Spring JPA & Hibernate: Importing data before your beans are initialized

Published by Bilal Kaun on

The problem

At times, it may make sense to load system settings for an application from the database at ‘start time’. Sometimes this means attempting to query for such data early in a bean’s lifecycle, such as at construction time or slightly afterwards (e.g. ‘afterPropertiesSet()’ or init-method/@PostConstruct). This may work if the application is backed by a dedicated database that is ever present for the application lifecycle, or at least is started before the application (container dependencies, etc).

When it comes to integration testing, however, trying to ensure the data exist in a table prior to the bean instantiation can be tricky, especially if the test spins up an in-memory db and populates the schema objects from entities.

Launch Sequence

If you’re trying to use Spring Boot JPA and Hibernate to create/update/validate the schema, especially during testing with H2 and the likes, and as the problem definition states above, need to inject your data prior to your bean being ready, there couple of routes you can take. First, we need to see how the relevant bits of launch sequence looks like.

The components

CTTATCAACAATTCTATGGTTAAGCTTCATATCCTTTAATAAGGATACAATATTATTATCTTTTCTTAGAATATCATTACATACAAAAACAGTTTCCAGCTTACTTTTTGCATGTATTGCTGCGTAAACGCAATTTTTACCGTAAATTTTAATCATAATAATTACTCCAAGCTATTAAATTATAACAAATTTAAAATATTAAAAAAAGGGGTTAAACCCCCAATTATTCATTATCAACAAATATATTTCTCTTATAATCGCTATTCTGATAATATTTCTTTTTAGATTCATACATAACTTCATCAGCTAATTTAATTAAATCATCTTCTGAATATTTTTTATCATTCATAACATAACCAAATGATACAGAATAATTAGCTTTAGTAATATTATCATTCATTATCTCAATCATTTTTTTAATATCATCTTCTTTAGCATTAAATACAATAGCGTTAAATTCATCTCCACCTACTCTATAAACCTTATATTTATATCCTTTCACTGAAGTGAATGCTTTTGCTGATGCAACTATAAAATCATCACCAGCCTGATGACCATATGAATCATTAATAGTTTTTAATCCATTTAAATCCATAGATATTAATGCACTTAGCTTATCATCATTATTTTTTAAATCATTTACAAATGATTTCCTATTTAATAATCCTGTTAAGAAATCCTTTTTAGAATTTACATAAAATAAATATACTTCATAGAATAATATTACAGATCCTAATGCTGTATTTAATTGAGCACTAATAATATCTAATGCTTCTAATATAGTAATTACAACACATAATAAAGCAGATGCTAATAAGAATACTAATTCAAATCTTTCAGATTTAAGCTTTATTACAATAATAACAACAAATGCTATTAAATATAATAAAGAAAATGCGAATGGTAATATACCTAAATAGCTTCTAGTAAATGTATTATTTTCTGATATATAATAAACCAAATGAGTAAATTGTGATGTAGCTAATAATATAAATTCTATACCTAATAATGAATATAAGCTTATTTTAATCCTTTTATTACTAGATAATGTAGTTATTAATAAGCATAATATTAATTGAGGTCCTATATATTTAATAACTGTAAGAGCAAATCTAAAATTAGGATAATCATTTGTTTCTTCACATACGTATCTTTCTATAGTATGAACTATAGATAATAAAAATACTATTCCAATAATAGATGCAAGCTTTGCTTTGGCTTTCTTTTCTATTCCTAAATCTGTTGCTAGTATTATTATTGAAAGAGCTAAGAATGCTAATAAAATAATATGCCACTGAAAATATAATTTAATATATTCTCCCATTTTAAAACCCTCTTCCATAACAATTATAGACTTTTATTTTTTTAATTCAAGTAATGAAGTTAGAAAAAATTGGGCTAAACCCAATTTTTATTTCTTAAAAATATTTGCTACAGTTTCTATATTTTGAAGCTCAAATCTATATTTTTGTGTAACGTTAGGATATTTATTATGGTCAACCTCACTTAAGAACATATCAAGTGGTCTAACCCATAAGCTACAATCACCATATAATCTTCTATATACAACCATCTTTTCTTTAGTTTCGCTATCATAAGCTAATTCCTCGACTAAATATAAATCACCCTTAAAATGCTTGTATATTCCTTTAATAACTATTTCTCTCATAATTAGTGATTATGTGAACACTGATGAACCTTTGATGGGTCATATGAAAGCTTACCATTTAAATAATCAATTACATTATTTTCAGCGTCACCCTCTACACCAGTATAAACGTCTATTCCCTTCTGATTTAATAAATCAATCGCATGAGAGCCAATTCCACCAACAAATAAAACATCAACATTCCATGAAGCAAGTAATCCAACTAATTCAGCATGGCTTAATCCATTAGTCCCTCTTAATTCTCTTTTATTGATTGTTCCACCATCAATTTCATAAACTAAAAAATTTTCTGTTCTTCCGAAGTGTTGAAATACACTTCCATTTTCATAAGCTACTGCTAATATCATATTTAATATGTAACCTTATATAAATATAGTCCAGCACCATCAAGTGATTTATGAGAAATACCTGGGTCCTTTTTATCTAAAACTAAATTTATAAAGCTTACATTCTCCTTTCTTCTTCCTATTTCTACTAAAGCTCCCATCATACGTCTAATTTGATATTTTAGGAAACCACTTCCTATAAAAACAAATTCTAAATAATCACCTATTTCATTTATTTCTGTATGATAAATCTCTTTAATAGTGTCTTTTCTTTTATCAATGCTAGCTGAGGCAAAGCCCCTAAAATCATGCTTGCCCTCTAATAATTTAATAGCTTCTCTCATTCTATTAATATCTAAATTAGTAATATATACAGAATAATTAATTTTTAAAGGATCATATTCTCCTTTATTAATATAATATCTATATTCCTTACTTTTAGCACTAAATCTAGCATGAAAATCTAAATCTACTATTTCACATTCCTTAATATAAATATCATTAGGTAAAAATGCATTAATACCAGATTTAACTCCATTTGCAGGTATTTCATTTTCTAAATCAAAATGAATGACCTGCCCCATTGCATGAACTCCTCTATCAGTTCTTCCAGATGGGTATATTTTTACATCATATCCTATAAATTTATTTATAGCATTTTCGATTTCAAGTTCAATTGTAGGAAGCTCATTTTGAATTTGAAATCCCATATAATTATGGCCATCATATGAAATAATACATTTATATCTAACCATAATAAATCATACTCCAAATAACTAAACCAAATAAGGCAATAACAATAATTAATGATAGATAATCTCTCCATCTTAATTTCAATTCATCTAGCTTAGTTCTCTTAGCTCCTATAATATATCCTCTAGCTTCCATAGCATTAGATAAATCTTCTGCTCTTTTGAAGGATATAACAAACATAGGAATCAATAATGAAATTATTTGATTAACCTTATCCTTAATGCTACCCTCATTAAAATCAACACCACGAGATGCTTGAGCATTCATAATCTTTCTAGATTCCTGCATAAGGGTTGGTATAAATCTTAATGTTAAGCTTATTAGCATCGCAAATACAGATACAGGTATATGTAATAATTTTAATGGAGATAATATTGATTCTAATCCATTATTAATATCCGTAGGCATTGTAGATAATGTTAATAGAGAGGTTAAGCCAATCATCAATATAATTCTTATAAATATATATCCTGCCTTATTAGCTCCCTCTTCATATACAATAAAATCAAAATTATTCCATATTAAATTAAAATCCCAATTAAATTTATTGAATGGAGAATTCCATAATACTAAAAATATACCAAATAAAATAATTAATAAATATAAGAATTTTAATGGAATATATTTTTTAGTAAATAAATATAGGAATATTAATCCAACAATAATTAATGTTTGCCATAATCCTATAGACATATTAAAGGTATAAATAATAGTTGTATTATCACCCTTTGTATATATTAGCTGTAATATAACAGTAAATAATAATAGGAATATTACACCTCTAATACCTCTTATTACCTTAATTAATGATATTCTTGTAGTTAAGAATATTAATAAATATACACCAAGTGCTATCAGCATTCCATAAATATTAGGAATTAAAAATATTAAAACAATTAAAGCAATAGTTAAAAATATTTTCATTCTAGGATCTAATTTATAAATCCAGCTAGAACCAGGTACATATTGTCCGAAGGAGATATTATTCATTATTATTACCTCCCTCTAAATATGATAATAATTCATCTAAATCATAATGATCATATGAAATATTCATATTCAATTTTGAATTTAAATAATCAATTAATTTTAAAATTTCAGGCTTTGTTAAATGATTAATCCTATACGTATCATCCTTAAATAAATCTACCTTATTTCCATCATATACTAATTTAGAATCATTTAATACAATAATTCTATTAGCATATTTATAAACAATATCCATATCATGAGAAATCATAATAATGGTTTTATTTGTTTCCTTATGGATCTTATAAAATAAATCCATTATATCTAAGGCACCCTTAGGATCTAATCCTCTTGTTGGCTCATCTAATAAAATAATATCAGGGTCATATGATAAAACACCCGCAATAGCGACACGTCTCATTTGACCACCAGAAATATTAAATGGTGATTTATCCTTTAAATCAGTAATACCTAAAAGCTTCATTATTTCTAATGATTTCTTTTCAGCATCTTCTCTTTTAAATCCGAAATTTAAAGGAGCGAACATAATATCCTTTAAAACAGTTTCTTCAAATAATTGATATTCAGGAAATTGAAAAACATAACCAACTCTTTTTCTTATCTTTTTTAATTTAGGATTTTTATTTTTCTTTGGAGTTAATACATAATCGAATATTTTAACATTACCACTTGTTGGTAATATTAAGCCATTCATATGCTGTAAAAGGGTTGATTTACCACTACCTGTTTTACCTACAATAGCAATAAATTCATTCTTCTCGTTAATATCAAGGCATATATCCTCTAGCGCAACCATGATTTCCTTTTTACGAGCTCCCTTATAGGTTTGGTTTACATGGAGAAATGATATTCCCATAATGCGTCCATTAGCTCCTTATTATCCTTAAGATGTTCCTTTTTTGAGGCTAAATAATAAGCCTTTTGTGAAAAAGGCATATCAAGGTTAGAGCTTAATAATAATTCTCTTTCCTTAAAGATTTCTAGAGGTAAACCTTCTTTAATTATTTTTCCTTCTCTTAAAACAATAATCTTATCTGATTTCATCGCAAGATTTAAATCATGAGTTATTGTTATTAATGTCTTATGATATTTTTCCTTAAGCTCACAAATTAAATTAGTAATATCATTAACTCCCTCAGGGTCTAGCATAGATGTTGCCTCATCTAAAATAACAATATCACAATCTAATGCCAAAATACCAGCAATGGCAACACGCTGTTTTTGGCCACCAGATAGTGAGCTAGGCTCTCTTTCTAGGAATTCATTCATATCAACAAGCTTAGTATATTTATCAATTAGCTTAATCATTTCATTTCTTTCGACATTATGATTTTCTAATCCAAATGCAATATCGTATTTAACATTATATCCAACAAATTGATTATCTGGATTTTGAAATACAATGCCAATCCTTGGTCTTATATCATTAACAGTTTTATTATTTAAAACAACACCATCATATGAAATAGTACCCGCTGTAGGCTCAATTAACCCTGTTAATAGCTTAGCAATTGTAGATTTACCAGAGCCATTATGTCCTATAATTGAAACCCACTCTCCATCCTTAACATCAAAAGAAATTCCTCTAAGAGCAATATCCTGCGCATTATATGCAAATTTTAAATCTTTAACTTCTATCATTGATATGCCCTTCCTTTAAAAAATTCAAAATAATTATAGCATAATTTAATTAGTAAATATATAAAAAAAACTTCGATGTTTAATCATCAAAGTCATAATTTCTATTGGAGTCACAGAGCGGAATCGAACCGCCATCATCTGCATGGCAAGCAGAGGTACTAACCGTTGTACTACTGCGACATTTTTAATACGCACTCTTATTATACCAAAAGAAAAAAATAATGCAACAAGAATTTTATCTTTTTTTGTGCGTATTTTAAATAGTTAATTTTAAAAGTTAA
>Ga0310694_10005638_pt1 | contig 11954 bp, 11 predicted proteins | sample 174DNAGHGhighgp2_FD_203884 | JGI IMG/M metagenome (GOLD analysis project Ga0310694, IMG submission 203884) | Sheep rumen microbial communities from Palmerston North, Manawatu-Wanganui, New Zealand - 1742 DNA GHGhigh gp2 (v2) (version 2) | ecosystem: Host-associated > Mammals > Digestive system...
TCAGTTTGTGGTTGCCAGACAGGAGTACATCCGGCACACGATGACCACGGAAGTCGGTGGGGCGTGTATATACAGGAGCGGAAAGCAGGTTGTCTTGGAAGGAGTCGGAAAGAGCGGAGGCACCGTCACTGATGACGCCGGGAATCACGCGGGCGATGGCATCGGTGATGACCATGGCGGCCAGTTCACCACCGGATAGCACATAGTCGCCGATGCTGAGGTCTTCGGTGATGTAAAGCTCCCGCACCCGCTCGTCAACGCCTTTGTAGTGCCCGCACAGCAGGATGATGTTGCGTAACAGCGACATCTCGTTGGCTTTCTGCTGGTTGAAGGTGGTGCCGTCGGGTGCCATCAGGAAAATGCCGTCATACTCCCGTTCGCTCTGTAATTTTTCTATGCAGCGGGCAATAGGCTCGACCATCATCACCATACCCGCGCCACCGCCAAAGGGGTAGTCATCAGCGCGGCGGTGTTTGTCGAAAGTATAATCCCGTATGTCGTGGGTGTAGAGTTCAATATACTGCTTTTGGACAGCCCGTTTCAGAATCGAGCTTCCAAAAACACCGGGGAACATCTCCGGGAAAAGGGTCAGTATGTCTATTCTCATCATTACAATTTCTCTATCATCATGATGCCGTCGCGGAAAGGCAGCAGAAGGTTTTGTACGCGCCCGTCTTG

There are several components that, in concert, launch your application. Keeping in line with Spring’s idioms, naturally they’re in the form of Beans.

  • Datasource – the subsystem that provisions connections to, and indeed, creates instance of in-memory db
  • EntityManagerFactory – the jakarta defined subsystem that eventually kicks off Hibernate Schema Creation
  • Database Initializers – the spring circuitry responsible for populating the database (dml and ddl)
  • Business-Beans‘ – My own jargon to indicate any non-lazy-init singleton bean in your project that is dependent on database having data at creation

Initialization order

  1. Datasource bean (e.g EmbeddedDatabaseFactoryBean) instantiated
  2. Database Initializers
    • Auto-Configurer instantiates and schedules this bean after data.sql’s presence is detected (see DataSourceInitializationConfiguration, DataSourceScriptDatabaseInitializer and ResourceDatabasePopulator)
  3. EntityManagerFactory bean init
    • dependent on Datasource, thus ordered to be init after it
    • by default, dependent on Database Initializers (see: DatabaseInitializationDependencyConfigurer, JpaDependsOnDatabaseInitializationDetector)
  4. Remaining non-lazy Bean Instantiation

Consider that the default order is problematic since we’re relying on Hibernate to populate the schema objects from annotations, but that can only happen on step #3. Meanwhile our sql data script is scheduled to run on step #2. Resulting in a data.sql attempting to insert records into tables that do not yet exist, experiencing a ScriptStatementFailedException error, which ultimately prevents the framework from launching by throwing an IllegalStateException error.


Naturally, the obvious solution is to move #2, the db init stage, to after Hibernate has complete schema creation.

Defer Initialization Method

Spring has a provision for situations just like this, an aptly named property that prevents the auto-configurer from binding db-init as a dependency of EntityManagerFactory bean: spring.jpa.defer-datasource-initialization